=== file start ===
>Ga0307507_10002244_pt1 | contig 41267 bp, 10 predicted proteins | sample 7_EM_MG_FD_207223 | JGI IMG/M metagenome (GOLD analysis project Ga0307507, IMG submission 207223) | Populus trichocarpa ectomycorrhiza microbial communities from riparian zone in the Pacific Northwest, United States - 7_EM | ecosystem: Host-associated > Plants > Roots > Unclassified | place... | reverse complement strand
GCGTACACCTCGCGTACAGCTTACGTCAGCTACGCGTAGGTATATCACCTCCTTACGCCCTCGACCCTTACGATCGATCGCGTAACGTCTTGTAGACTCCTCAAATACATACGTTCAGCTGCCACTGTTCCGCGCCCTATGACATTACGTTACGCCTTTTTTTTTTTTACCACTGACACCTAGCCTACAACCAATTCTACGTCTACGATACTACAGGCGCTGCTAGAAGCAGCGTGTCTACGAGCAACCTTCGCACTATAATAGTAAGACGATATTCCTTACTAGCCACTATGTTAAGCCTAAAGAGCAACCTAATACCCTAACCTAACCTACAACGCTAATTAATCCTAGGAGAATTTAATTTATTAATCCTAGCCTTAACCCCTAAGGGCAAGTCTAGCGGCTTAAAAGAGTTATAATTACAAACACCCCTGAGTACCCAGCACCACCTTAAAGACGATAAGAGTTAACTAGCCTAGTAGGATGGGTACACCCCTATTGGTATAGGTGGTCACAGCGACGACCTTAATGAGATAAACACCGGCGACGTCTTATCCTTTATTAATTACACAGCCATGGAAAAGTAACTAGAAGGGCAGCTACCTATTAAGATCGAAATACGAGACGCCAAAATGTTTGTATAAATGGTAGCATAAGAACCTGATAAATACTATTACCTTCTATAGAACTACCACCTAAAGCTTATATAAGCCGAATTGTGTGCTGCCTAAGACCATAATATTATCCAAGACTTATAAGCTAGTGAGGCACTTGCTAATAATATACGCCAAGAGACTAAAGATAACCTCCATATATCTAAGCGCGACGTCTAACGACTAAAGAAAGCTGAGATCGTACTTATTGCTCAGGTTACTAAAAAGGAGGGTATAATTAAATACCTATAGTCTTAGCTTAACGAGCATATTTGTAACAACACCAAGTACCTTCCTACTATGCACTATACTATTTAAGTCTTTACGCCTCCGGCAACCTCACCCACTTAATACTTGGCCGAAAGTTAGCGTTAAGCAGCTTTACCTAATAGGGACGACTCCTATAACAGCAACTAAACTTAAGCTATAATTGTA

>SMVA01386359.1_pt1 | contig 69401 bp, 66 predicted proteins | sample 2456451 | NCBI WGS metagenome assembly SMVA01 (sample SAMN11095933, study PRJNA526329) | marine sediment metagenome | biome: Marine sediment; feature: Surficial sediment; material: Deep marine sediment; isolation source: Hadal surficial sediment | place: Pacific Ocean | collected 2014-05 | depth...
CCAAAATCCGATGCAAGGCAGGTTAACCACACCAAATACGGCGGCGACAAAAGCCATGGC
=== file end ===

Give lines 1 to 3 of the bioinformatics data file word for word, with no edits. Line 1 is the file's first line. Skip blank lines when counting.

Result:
>Ga0307507_10002244_pt1 | contig 41267 bp, 10 predicted proteins | sample 7_EM_MG_FD_207223 | JGI IMG/M metagenome (GOLD analysis project Ga0307507, IMG submission 207223) | Populus trichocarpa ectomycorrhiza microbial communities from riparian zone in the Pacific Northwest, United States - 7_EM | ecosystem: Host-associated > Plants > Roots > Unclassified | place... | reverse complement strand
GCGTACACCTCGCGTACAGCTTACGTCAGCTACGCGTAGGTATATCACCTCCTTACGCCCTCGACCCTTACGATCGATCGCGTAACGTCTTGTAGACTCCTCAAATACATACGTTCAGCTGCCACTGTTCCGCGCCCTATGACATTACGTTACGCCTTTTTTTTTTTTACCACTGACACCTAGCCTACAACCAATTCTACGTCTACGATACTACAGGCGCTGCTAGAAGCAGCGTGTCTACGAGCAACCTTCGCACTATAATAGTAAGACGATATTCCTTACTAGCCACTATGTTAAGCCTAAAGAGCAACCTAATACCCTAACCTAACCTACAACGCTAATTAATCCTAGGAGAATTTAATTTATTAATCCTAGCCTTAACCCCTAAGGGCAAGTCTAGCGGCTTAAAAGAGTTATAATTACAAACACCCCTGAGTACCCAGCACCACCTTAAAGACGATAAGAGTTAACTAGCCTAGTAGGATGGGTACACCCCTATTGGTATAGGTGGTCACAGCGACGACCTTAATGAGATAAACACCGGCGACGTCTTATCCTTTATTAATTACACAGCCATGGAAAAGTAACTAGAAGGGCAGCTACCTATTAAGATCGAAATACGAGACGCCAAAATGTTTGTATAAATGGTAGCATAAGAACCTGATAAATACTATTACCTTCTATAGAACTACCACCTAAAGCTTATATAAGCCGAATTGTGTGCTGCCTAAGACCATAATATTATCCAAGACTTATAAGCTAGTGAGGCACTTGCTAATAATATACGCCAAGAGACTAAAGATAACCTCCATATATCTAAGCGCGACGTCTAACGACTAAAGAAAGCTGAGATCGTACTTATTGCTCAGGTTACTAAAAAGGAGGGTATAATTAAATACCTATAGTCTTAGCTTAACGAGCATATTTGTAACAACACCAAGTACCTTCCTACTATGCACTATACTATTTAAGTCTTTACGCCTCCGGCAACCTCACCCACTTAATACTTGGCCGAAAGTTAGCGTTAAGCAGCTTTACCTAATAGGGACGACTCCTATAACAGCAACTAAACTTAAGCTATAATTGTA

>SMVA01386359.1_pt1 | contig 69401 bp, 66 predicted proteins | sample 2456451 | NCBI WGS metagenome assembly SMVA01 (sample SAMN11095933, study PRJNA526329) | marine sediment metagenome | biome: Marine sediment; feature: Surficial sediment; material: Deep marine sediment; isolation source: Hadal surficial sediment | place: Pacific Ocean | collected 2014-05 | depth...